We look at five new services for building mobile applications and web services that were unveiled at the recent DEMO Spring 2011.
Five start-ups unveiled services for building mobile applications and web services at DEMO Spring 2011, which was held recently, bringing application development capabilities to the masses this - or, at least, to people who lack traditional programming and mobile development skills.
The start-ups promised less expensive and more convenient ways for businesses and even individuals to create their very own iPhone and Android apps, or to create sites for desktop web browsers. Let's take a look at what each one has to offer.
MobileNation gave what may have been the most visually striking demonstration among the five vendors we'll talk about in this article, but it's not necessarily the best tool for building apps. CEO Tod Pedler and his team actually built a whole application in front of the audience's eyes, using drag-and-drop tools to build a simple app for golf enthusiasts that offered locations of local golf courses pinned on top of a Google Maps widget, along with an RSS feed of PGA Tour news.
"MobileNation allows anyone to build apps for Android and iPhone. Anyone - you, me, even my mom," Pedler said. "MobileNation is all browser-based. We don't use any plug-in technology. Everything is point-and-click, drag-and-drop. There is no programming required."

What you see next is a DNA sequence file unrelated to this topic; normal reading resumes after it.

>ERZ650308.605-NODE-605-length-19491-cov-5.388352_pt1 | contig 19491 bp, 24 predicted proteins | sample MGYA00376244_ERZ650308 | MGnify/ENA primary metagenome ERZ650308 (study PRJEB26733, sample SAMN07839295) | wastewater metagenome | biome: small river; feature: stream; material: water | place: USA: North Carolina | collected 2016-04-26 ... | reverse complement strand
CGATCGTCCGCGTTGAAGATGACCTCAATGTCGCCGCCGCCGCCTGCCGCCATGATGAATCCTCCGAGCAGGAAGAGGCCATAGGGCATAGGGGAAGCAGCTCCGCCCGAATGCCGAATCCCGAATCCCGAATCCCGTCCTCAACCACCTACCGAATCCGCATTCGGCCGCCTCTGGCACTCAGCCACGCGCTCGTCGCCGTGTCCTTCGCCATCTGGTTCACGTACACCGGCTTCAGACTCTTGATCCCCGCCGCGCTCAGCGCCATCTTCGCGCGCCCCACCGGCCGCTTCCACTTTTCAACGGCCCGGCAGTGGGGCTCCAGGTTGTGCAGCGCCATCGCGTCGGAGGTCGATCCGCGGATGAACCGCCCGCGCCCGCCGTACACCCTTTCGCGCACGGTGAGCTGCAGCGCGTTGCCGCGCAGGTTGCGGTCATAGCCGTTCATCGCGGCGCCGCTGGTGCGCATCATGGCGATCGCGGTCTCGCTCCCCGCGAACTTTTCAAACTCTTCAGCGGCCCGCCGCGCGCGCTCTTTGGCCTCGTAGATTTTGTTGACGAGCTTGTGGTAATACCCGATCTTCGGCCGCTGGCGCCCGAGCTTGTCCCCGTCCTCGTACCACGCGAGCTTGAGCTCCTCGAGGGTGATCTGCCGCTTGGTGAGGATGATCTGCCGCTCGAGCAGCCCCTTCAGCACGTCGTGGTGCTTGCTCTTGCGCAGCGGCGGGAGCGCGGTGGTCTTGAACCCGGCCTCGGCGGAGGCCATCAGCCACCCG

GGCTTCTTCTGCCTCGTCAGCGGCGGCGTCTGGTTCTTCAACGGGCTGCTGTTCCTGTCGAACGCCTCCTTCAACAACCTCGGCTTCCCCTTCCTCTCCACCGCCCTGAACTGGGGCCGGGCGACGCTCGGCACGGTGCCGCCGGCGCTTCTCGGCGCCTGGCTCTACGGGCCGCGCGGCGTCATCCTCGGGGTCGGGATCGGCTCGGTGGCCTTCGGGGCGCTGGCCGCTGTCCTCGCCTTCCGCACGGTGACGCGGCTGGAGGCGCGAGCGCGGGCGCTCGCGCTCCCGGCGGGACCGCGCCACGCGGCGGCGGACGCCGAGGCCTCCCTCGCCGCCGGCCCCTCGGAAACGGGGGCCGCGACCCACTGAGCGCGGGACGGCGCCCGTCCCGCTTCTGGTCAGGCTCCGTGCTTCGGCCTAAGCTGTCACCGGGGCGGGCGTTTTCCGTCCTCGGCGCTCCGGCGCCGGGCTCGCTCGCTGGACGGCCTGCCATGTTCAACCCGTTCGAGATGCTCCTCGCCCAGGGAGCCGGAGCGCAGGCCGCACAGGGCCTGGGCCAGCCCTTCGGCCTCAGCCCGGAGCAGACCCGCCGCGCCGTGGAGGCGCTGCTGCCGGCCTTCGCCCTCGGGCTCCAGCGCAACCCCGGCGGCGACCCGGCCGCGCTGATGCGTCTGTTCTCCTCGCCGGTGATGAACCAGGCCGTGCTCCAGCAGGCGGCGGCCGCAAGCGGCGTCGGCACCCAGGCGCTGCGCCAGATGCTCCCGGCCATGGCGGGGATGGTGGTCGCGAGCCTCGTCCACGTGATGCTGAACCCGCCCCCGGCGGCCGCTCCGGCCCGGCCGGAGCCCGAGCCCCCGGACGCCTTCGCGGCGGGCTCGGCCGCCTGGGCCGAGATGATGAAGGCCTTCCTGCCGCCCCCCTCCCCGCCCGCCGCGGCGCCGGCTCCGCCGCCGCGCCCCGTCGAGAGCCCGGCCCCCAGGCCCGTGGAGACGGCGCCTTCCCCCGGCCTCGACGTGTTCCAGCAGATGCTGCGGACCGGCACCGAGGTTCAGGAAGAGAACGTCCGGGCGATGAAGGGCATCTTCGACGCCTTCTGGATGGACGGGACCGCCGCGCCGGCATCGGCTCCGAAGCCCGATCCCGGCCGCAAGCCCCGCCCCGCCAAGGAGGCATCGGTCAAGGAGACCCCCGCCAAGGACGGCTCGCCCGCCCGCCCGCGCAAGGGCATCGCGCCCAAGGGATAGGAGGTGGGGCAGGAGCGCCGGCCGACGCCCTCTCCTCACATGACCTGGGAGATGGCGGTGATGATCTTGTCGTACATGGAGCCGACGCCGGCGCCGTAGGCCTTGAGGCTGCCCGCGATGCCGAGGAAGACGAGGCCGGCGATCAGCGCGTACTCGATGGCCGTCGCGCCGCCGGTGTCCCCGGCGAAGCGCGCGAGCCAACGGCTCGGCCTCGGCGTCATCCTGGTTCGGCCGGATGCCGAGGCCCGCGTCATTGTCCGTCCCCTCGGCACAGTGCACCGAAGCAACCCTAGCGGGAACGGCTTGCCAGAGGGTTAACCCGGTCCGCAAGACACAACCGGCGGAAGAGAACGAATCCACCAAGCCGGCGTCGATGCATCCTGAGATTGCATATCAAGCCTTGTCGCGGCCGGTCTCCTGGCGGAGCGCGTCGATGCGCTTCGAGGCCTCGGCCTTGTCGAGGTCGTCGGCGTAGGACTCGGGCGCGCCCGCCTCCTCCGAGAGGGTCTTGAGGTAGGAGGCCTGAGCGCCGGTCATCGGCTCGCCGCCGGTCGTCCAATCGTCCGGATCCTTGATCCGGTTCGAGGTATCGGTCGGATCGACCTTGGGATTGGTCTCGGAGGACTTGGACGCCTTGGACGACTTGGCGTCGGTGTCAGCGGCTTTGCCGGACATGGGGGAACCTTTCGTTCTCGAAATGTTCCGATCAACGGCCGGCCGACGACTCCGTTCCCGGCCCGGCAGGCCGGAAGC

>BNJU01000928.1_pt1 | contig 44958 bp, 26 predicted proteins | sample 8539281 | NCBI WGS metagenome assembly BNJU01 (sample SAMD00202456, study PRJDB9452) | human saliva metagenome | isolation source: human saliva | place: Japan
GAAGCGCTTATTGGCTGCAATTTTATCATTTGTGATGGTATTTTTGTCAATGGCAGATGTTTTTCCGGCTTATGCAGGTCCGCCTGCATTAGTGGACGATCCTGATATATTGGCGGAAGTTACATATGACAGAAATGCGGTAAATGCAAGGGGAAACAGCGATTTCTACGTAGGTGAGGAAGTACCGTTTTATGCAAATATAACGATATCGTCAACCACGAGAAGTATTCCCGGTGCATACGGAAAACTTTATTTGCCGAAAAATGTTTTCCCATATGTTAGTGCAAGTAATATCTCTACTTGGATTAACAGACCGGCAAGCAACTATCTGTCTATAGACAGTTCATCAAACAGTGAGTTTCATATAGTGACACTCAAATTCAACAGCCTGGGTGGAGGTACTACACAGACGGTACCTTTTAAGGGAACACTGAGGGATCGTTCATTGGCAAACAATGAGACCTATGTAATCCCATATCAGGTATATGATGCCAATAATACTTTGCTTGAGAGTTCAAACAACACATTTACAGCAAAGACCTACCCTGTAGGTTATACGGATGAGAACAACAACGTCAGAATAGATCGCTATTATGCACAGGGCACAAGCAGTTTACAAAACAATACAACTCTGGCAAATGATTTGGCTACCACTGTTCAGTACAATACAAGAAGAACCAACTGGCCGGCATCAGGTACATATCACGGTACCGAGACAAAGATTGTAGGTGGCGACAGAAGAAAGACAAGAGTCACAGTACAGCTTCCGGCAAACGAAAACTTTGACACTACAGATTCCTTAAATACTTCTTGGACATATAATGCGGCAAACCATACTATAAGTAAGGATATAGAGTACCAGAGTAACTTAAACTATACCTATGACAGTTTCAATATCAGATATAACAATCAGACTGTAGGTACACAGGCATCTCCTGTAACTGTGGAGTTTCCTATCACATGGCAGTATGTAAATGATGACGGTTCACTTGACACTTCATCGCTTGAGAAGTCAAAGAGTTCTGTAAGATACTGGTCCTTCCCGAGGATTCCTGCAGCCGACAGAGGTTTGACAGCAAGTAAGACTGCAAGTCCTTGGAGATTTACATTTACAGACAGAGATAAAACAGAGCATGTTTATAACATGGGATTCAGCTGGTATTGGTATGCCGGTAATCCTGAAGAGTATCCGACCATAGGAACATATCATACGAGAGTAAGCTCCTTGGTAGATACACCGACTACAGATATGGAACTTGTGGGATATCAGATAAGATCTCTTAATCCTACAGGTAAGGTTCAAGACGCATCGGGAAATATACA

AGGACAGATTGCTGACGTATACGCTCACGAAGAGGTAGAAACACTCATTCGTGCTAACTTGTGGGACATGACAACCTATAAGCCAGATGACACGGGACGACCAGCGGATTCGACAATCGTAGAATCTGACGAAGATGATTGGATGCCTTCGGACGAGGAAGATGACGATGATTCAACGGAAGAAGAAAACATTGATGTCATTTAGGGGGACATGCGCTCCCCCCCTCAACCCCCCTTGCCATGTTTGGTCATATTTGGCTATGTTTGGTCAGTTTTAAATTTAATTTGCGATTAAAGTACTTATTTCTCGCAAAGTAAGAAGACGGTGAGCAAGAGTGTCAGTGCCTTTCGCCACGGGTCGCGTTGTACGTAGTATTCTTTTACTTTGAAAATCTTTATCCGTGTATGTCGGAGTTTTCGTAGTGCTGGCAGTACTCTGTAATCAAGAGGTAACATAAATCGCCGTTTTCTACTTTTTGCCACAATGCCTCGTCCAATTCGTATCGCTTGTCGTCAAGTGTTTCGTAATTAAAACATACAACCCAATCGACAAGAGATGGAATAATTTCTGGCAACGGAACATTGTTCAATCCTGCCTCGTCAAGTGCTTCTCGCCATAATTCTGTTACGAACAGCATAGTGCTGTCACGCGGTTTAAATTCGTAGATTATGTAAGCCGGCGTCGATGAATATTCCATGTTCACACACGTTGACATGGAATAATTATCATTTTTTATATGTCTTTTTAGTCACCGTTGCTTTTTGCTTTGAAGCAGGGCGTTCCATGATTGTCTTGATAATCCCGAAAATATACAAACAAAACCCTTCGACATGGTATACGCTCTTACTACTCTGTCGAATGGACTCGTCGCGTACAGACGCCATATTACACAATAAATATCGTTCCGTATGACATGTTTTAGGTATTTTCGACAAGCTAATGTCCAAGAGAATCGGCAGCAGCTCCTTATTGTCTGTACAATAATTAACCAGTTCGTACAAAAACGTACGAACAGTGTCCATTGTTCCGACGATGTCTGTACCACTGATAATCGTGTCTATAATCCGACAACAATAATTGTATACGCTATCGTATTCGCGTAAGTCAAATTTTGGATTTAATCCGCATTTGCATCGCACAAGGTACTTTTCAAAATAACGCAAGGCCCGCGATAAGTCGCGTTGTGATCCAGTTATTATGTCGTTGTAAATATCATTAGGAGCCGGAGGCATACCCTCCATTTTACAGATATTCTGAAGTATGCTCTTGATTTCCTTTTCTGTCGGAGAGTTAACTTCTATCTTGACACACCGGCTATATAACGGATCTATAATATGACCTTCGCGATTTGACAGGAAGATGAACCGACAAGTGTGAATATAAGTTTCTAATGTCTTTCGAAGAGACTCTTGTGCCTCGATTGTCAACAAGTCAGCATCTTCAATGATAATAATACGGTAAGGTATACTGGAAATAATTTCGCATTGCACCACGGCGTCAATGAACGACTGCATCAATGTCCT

It took three or four minutes to build the app, which then could be located by users with a smartphone's barcode scanner. The limitation is that the app is not published on the iPhone App Store or Android Market. Instead, the user downloads the app through the phone's web browser and runs the app in the browser itself.
When I tried downloading the golf app with my Motorola Droid, it took well over a minute to load the first time, and 20 or 30 seconds the second time, much longer than it takes to start up a normal Android app. But it was pretty amazing to watch someone build an app on-stage and then be able to download it myself before the presentation was even over.
The basic MobileNation service is free, but the company will release an enterprise version in June.
This vendor's 'Small Business iPhone and Android Apps' service helps customers build apps in 20 minutes and manage them for $40 (£25) a month. It also gives businesses the ability to publish those apps to the official iPhone and Android app stores.
"Our vision is to take every small business in this country mobile," said founder Andrew Gazdecki.
The Bizness Apps process has five steps: edit tabs, edit content, edit appearance, preview the application, and finally pay and publish. Users building apps can pull in content from Facebook, Twitter, YouTube, blogs, RSS feeds, as well as forms to gather feedback and customer information. Gazdecki also showed off a FourSquare-style check-in service with rewards for checking into places a certain number of times.
Innovation is often spurred by youth, and Gazdecki emphatically fits that category. "We're all college students and we're pretty excited about the open bar, so come have a beer with us," he told the audience.
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